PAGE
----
• Speaking of Blue Dragon, Lost Odyssey is quite easy to pick up if you played Blue Dragon; the graphics engine may be different (more on that in a second), but the controls are nearly identical. I was actually a little startled to see that “Start” only pauses the game, and that “Y” brings up your menu – this is exactly how BD did it, too.
  • Also speaking of Blue Dragon, I far prefer Lost Odyssey’s approach to looting. BD made you check out every single goddamned book in a bookcase, every single plant in a forest, every pebble in a desert – and more often than not, you’d get a “Nothing”, which you wouldn’t even realize was important until midway through Disc 2. Here, at least, the stuff you can check out is obvious, and there’s always something worthwhile to pick up. I can’t wait to start getting into the Ring Crafting part of the game; the tiny taste I’ve gotten of it so far has definitely whetted my appetite, and so I’m actually motivated to check out every thing I can find.
  • As for the combat: well, again, I only played for an hour, and the last 30 minutes were spent in a city; I didn’t quite get enough time to really be comfortable with the whole “timing” part of attacking, and I haven’t yet had an opportunity to see how the ring-crafting affects combat, and – most importantly – I don’t have any party members yet.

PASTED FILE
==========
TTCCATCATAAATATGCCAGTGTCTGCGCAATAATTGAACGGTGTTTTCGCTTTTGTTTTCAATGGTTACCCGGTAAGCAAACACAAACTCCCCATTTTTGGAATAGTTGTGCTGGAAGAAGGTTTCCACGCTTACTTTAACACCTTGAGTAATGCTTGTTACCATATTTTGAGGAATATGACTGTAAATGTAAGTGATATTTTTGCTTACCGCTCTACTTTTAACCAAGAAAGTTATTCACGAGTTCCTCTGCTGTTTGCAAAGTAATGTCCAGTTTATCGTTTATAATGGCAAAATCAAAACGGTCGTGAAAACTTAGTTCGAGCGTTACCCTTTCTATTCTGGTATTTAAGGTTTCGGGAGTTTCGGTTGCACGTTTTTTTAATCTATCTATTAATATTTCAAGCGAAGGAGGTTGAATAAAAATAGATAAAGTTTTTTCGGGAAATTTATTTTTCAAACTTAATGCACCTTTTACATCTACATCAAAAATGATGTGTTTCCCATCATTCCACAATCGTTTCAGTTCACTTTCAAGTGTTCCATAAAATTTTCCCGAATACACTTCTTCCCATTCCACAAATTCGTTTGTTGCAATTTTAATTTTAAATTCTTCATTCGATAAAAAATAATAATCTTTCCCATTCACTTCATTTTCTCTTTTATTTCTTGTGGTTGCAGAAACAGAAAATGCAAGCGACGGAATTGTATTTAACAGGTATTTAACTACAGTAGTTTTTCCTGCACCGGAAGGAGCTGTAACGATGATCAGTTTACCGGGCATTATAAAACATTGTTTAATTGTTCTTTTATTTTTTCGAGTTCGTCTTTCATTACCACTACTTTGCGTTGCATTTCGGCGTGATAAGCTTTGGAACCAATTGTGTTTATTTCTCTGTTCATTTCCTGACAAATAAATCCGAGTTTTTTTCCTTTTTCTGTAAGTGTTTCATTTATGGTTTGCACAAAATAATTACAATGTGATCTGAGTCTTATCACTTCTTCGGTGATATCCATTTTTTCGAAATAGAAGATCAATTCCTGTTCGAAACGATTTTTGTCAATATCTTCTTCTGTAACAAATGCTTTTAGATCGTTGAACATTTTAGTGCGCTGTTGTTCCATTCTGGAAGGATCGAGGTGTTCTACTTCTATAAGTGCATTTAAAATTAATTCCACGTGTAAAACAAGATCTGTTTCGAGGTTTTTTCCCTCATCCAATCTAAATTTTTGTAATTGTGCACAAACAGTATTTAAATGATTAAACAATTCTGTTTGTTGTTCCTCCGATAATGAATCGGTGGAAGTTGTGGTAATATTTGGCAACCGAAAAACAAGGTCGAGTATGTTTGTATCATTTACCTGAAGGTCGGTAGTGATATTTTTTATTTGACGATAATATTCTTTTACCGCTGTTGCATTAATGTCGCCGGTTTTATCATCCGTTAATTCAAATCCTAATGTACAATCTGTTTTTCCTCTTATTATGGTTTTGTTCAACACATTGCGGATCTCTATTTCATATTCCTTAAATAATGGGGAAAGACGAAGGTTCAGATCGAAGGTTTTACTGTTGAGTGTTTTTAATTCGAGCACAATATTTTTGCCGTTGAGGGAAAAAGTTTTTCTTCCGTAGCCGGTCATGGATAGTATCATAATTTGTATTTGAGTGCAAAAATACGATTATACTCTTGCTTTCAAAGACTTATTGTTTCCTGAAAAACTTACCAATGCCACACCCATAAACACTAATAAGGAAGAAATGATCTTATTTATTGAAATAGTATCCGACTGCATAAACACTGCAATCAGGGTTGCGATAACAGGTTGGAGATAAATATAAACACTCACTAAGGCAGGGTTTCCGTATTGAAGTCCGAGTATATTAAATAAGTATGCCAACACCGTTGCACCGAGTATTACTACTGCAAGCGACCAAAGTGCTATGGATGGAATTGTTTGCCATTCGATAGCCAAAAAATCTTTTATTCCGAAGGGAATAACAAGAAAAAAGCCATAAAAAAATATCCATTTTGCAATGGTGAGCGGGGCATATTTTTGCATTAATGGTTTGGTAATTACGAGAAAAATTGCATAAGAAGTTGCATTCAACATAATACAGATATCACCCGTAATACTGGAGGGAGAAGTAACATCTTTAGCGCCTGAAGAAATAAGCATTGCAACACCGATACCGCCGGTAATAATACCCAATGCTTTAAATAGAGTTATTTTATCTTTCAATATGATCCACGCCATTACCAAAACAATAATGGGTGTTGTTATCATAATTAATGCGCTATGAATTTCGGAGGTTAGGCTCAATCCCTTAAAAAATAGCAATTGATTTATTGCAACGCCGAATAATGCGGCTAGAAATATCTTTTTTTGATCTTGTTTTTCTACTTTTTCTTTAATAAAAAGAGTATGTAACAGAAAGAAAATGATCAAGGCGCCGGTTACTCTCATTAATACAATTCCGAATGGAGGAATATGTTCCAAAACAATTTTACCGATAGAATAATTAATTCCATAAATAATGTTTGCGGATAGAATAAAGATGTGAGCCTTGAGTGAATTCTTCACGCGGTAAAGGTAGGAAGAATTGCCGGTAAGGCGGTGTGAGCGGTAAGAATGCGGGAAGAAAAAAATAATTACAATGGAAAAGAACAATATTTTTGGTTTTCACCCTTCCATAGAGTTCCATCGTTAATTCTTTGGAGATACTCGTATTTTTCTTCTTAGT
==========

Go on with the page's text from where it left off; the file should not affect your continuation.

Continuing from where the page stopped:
• As for the graphics: it’s very pretty. A lot of reviews mention frame-rate dips; I haven’t seen anything that bad. The constant loading before combat may be a problem, though.

In short: I can’t wait to really get some time to sink my teeth into this one. My hour with the game last night was barely an appetizer.

Professor Layton
I brought my DS with me to work today, just in case I got some time; I played for about 20-30 minutes before going to bed last night, and I found only 6 or 7 puzzles. It isn’t quite what I expected it to be, but I am enjoying what I’ve played. I found a puzzle last night that (I think) requires some geometry, which I’ve all but forgotten; I was pleased to have solved two matchstick puzzles, though, because I’m fucking AWFUL at matchstick puzzles. I do hope, though, that there’s more to this game than matchstick puzzles; it’s not a good sign that I’ve already done 2 of them in such a short span of time.